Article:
software testing is tough

Software Testing is Tough

Reading Time 3 minutes

It’s long, it’s hard but it’s worth it

Software testing is tough. Software Testers find bugs, write tests, firefight issues, teach, are expected to learn quickly and as a result it can become a difficult experience.

A Software Tester can constantly face many hardships, let’s have a look at some of them.

Hardships of a Tester

On a day-to-day basis, here are some of the key struggles that a Tester may face:

Testers VS Developers

At times, it may feel like a Tester is constantly having to stand their ground, make their point and convince Developers about bugs and non-functional issues.

Firstly of all let’s make one clear point. Testers and Developers are important for different things. The real benefits comes from the synergy of both roles.

Sadly, this silly thought of Testes VS Developers is simply unhealthy. This sort of thinking breeds segregation and isolation. Therefore, this helps to encourage a very ‘blame’ and ‘fault’ culture.

Unfortunately I have been exposed to this, most noticeably in a Waterfall environment. In a Waterfall environment, since the whole development is done in stages, there is little to no day-to-day interaction between Developers and Testers. This can lead to a very us vs them mentality.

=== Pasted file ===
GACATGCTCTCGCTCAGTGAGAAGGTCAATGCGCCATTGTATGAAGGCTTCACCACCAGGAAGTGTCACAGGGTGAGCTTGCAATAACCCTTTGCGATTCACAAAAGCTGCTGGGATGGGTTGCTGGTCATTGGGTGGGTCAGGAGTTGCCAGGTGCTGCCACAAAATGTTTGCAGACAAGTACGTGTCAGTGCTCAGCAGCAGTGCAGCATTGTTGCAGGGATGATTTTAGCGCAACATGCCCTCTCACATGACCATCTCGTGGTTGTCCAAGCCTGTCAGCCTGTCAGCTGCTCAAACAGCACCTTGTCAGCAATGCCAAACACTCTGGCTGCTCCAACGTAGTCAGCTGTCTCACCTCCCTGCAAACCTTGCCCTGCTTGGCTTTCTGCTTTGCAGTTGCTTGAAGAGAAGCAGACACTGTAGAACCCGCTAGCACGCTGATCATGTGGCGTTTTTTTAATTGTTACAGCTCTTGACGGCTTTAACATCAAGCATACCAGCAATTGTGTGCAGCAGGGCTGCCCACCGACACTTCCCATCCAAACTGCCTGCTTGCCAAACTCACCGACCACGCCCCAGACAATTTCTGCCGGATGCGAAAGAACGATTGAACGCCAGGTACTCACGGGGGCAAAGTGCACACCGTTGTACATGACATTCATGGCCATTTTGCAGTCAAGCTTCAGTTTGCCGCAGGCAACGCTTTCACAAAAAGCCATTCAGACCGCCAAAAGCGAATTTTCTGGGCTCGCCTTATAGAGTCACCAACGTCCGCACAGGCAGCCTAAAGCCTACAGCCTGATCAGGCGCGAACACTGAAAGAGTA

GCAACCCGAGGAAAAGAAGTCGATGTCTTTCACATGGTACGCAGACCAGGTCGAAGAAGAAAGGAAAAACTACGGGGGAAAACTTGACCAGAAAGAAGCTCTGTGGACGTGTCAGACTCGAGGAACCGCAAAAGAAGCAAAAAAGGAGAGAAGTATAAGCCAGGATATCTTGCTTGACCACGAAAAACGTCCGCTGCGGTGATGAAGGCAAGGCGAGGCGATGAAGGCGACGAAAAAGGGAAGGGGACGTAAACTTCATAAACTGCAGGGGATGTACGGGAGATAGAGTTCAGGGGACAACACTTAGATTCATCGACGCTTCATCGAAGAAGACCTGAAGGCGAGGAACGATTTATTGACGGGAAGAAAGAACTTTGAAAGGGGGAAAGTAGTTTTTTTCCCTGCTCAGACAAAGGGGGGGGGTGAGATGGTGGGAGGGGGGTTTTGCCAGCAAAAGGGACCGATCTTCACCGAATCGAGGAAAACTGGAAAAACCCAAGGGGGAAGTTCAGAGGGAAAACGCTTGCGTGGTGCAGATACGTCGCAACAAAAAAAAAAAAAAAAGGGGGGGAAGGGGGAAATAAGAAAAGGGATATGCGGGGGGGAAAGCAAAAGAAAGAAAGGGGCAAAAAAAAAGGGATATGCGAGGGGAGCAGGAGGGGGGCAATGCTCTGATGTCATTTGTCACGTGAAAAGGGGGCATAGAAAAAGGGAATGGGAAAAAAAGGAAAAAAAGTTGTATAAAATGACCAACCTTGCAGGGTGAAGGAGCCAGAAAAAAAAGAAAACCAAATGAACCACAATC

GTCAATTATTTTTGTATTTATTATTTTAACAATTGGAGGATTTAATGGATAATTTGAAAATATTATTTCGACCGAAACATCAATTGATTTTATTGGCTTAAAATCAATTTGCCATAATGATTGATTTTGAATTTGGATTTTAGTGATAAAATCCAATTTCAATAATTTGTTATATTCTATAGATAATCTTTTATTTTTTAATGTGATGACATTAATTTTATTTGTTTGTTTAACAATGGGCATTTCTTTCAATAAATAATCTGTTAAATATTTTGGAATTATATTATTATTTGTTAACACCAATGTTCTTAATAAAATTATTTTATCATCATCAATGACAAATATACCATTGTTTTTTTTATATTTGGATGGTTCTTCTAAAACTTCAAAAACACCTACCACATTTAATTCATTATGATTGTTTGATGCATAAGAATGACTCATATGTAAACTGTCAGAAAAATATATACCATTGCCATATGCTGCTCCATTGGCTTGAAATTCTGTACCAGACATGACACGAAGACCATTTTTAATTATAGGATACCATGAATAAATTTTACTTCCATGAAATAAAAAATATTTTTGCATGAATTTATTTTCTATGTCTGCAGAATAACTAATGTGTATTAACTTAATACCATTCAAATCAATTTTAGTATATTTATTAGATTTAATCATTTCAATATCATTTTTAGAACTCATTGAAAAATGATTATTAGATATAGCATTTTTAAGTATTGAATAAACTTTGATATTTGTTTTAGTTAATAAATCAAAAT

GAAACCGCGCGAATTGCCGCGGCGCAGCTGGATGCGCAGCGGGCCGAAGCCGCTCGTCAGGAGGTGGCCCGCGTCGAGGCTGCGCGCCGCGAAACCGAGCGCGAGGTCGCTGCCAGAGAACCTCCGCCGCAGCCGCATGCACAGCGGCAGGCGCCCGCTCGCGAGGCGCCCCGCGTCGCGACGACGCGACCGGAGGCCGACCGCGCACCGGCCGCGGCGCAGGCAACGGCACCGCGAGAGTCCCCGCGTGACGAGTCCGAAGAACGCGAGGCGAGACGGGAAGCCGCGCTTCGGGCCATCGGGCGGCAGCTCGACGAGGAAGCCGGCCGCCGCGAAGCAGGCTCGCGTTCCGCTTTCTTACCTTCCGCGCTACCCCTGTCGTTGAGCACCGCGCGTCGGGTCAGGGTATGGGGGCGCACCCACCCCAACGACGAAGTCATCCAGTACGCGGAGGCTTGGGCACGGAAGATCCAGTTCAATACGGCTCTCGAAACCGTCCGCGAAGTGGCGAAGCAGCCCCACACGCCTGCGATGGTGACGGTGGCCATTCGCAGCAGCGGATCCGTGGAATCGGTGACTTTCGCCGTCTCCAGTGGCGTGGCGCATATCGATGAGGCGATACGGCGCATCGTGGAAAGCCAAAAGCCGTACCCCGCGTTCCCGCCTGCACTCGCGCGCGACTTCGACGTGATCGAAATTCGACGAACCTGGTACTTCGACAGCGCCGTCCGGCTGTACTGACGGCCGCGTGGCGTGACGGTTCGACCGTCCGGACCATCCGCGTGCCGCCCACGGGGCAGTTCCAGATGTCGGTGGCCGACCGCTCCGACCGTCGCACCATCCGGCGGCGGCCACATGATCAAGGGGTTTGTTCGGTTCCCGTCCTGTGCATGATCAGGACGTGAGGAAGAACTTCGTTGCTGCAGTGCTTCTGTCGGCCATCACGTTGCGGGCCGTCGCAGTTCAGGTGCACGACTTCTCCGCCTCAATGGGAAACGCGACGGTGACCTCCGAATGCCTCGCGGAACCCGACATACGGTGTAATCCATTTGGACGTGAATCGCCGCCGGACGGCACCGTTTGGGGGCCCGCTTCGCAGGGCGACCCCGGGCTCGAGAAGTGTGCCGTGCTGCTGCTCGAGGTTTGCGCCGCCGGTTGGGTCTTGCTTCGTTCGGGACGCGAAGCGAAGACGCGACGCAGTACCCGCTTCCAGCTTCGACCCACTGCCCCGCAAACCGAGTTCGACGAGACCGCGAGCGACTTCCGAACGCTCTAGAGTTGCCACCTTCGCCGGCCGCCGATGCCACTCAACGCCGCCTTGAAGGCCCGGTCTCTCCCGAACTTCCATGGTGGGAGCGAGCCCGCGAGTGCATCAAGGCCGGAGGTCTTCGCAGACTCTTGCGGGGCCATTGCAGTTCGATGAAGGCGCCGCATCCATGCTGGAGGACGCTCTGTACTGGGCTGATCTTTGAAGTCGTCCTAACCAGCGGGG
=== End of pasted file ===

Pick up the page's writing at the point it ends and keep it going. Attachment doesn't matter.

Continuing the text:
Fortunately, Agile completely promotes a mixture of Developers and Testers therefore somewhat mitigating the idea behind Testers VS Developers. In an Agile environment, Testers VS Developers becomes Testers AND Developers.

Regression: The Silver Bullet

What is Regression?

For starters, it is not there to ensure that an application is bug proof. Regression means one single and simple thing; is everything still working, has a new issue been introduced. Sadly, not everyone understands this.

In some instances, Regression is seen as the ‘Application God Process’ which will catch-all the bugs, find all the holes, makes everyone super happy.

What do I mean by this?

Simply put, a misunderstanding in Regression stems from people, not the process.

In an ideal world, Regression should not be a laborious, long or a difficult task. It should be quick, painless and swift. People on the other hand have a magical gift to turn Regression into a nightmare.

On a whim’s notice, Testers are asked to consider new browsers, new devices, add a hundred more test scenarios, consider extra testing to cover for other teams etc. It feels like people forget how draining Regression can be.

Performing Regression is an important aspect of a Testers life. However, I have seen (first hand) how difficult it can be when last-minute requirements, favors and the need to test everything makes things difficult.

Proxy PO and BA

Overtime time, since Testers go through the application more times than ‘failure of unstable UI tests’, Testers become domain knowledge experts.

Initially, a Tester mostly needs to work with Developers (and other Testers) to test an application and ensure that it works. Overtime the role can become more challenging.

It becomes more and more difficult to devote time towards actual testing. Instead you may find yourself in meetings, talking about plans, strategies and much more. On the surface this is a great thing. This gives the ability to influence decisions, technology and perhaps a promotion.